Serum samples were obtained from peripheral blood by centrifugation at 3000 rpm for 15 min at 4 °C and immediately frozen at - 80 °C for further detection. IL-6, TNF-α, IFN-γ, IL-4, and IL-10 levels were analyzed by an indirect ELISA in serum . Wells were coated with 100 μL of serum sample and incubated overnight at 4 °C. Wells were aspirated, washed and blocked with 150 μL of casein 5% for 60 min at room temperature. After washing, 100 μL of primary antibody (dilution 1:1000) were added to each well and incubated for 60 min (IL-4, IL-6 and IFN-γ antibodies) or 120 min (TNF-α and IL-10 antibodies) at room temperature, followed by washing and an added 100 μL of secondary antibody (dilution 1:1500) incubated for 60 min at room temperature. After washing, 100 μL of substrate were added to each well for detection and incubated for 30 or 60 min at room temperature. Samples were quantified in a Multimode Plate Reader Victor X3, Perkin Elmer (USA) at 405 nm.
To obtain precise images of QD distribution in the thymus and spleen, unstained slices of tissue samples were analyzed under a fluorescence microscope. In order to reduce autofluorescence, the tissue samples were rinsed many times with 1 mg/mL solution of sodium borohydride as a blocking agent. We also performed a quantitative analysis of CdS-Dextrin nanoparticles. For this, 50 mg of tissue were homogenized with 1 mL of lysis buffer (20mM HEPES, 2 mM EGTA, 50 mM β-glycerol phosphate, 5 mM sodium fluoride, 50 μM dithiothreitol (DTT), 100 mM phenylmethylsulfonyl fluoride (PMSF)). The intensity of fluorescence emitted by tissues was measured using a spectrophotometer (Perkin Elmer) with the excitation wavelength of 485nm.
Statistical analysis was done using GraphPad Prism version 7.00 for Windows (La Jolla California USA, www.graphpad.com). One-way ANOVA was performed, followed by Tukey multiple comparisons test. Differences were considered significant if the P value was less than 0.05.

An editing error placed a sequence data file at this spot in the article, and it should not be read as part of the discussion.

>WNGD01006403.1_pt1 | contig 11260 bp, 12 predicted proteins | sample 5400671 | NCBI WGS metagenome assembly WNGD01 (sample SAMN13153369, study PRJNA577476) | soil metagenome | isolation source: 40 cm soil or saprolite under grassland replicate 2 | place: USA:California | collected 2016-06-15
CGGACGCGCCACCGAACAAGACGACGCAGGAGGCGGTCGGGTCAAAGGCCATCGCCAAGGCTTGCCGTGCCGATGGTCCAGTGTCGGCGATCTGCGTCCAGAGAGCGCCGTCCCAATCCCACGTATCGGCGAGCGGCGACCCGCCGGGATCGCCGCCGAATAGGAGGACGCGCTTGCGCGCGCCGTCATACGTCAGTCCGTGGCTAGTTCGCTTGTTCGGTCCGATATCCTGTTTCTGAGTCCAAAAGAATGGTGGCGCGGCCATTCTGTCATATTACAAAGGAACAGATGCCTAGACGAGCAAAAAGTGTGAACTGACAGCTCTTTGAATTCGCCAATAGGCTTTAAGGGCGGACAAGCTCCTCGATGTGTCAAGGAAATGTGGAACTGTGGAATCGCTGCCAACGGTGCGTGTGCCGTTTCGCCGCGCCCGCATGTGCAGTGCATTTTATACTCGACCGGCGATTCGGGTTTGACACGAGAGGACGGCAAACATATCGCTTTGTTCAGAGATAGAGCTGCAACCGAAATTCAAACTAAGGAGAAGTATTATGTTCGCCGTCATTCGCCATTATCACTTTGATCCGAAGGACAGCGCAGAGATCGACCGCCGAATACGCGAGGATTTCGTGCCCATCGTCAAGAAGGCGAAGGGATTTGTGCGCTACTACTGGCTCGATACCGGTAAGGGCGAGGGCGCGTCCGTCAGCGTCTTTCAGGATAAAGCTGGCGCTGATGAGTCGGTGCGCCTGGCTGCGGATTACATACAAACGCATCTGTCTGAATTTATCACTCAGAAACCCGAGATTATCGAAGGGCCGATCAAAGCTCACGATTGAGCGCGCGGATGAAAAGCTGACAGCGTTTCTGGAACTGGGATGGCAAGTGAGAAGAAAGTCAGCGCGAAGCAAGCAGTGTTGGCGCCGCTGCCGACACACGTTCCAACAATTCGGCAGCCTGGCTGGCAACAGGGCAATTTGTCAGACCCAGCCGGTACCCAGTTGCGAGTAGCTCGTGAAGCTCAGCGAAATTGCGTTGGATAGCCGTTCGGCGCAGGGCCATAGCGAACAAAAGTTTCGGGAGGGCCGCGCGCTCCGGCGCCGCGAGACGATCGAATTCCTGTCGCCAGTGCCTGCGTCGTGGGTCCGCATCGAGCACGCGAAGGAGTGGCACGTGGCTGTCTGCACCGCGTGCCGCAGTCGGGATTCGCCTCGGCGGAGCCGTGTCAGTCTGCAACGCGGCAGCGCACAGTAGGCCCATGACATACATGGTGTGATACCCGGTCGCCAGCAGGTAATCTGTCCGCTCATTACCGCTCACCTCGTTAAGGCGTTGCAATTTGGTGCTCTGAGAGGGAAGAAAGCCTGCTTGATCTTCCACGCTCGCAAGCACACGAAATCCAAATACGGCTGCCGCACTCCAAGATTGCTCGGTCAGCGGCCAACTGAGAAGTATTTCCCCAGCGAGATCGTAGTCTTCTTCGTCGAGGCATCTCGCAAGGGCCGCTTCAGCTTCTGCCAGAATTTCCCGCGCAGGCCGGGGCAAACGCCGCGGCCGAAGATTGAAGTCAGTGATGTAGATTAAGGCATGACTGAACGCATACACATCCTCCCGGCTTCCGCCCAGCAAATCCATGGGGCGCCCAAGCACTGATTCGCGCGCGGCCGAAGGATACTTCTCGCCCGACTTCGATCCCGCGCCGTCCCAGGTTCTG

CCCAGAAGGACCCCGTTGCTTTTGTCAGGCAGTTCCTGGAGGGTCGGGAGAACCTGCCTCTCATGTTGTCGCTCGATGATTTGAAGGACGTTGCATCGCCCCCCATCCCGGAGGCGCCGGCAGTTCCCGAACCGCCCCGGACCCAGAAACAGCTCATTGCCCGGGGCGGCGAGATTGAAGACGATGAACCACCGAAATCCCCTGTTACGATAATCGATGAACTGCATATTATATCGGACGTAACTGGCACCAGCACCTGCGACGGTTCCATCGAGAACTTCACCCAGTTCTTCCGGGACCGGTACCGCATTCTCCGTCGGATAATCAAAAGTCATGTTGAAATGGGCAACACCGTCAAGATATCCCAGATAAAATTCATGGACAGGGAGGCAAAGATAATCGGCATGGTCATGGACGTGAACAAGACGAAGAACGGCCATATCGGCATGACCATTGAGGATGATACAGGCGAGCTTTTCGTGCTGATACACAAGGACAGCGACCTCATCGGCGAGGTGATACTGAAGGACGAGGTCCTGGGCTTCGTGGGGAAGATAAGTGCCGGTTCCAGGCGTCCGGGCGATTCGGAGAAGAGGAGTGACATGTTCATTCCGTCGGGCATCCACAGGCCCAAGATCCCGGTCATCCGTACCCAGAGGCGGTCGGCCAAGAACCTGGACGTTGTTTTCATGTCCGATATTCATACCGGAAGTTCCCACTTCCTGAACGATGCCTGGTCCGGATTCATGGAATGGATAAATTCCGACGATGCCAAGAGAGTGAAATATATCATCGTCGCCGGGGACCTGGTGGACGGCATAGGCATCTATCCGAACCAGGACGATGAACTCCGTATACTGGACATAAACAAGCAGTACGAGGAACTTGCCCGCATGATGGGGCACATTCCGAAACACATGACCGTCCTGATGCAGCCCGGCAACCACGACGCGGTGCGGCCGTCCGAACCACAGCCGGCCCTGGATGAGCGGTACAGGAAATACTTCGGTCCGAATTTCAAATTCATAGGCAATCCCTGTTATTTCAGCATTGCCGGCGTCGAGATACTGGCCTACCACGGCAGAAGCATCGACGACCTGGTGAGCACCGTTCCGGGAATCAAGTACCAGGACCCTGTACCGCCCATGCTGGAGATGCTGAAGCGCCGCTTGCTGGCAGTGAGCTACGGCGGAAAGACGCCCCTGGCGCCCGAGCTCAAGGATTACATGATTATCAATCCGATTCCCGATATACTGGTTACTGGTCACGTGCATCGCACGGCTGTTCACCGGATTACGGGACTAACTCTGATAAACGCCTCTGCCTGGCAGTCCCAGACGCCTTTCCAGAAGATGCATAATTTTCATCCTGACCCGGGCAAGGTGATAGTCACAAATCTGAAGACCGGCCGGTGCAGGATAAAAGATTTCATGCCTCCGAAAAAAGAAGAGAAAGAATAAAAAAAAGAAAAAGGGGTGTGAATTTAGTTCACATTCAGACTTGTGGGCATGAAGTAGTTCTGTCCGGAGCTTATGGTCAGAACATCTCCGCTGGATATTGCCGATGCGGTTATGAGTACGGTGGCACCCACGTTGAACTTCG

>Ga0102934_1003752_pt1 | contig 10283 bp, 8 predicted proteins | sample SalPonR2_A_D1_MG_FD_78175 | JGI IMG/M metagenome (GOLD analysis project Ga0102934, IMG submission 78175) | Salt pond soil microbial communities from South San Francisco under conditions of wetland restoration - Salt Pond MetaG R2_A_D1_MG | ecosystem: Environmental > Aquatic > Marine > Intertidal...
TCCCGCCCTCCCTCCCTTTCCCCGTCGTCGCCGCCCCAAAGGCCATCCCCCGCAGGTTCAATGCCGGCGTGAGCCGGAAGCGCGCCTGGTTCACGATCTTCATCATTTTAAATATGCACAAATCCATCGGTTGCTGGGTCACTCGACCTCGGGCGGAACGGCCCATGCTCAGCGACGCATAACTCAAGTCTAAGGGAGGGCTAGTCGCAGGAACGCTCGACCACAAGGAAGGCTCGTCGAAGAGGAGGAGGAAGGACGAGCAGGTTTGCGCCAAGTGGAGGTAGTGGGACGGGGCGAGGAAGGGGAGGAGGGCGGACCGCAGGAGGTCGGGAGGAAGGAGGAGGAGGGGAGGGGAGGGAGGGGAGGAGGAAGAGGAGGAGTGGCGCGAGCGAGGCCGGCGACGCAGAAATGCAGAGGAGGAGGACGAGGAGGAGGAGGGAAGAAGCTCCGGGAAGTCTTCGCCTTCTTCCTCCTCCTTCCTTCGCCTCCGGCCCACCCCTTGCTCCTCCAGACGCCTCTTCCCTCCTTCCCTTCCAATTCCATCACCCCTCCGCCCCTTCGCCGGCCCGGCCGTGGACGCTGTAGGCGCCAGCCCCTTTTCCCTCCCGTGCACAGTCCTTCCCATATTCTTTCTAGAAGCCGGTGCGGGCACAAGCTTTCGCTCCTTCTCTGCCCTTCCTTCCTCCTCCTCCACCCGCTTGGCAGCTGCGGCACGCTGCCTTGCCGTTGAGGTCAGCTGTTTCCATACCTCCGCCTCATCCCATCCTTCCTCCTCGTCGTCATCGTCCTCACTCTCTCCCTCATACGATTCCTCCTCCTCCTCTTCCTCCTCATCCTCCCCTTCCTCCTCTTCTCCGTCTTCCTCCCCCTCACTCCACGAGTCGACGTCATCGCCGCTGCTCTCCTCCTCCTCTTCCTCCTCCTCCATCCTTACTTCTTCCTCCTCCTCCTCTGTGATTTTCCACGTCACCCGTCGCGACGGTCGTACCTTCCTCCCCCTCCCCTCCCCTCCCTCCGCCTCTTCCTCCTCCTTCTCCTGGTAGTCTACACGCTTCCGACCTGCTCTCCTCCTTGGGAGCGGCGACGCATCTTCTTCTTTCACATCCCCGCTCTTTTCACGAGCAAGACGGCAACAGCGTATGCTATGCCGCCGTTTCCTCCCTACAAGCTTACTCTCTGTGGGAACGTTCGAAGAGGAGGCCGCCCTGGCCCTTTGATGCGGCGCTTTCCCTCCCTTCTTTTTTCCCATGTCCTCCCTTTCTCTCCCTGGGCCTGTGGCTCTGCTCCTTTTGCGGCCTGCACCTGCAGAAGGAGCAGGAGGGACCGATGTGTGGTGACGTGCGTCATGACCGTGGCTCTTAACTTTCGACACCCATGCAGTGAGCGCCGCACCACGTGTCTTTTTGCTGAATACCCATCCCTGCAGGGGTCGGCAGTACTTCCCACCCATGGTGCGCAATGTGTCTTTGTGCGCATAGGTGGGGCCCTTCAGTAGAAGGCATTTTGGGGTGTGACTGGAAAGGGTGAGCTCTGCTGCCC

Figure 1 shows the observed changes in the cell populations of the thymus, spleen and peripheral blood induced by multiple subacute and chronic dosages of CdS-Dextrin nanoparticles (100 μg/kg). Non-significant changes were observed in the double negative (lineage-negative) and double positive thymocytes of any of the groups at any time during the study. A significant decrease in the population of single positive CD4 (CD4+CD8-) (10.9%) thymocytes was observed in rats treated with CdS-Dextrin nanoparticles during 90 days (p<0.05). We also observed a significant decrease of single positive CD8 (CD4-CD8+) thymocytes in rats treated during 60 days (17%) (p<0.05). The spleen showed a significant increase of CD4+ T cells (13.7%) in the group treated with CdS-Dextrin nanoparticles for 60 days (p<0.05), but no changes were observed at 30 and 90 days. No significant changes were detected in the CD8+ T cells of animals treated with CdS-Dextrin nanoparticles at any time during the study (Figure 2). CD4, CD8 and CD3 T cells were studied in peripheral blood at 60 and 90 days. We found that all subpopulations of cells had significantly increased after 60 days of treatment with CdS-Dextrin nanoparticles (CD4 (28%), CD8 (25%) and CD3 (27%)) (p<0.05). However, all cell subpopulations had a significant decrease at 90 days of exposure (CD4 (40%), CD8 (60%) and CD3 (45%) (p<0.05) (Figure 3).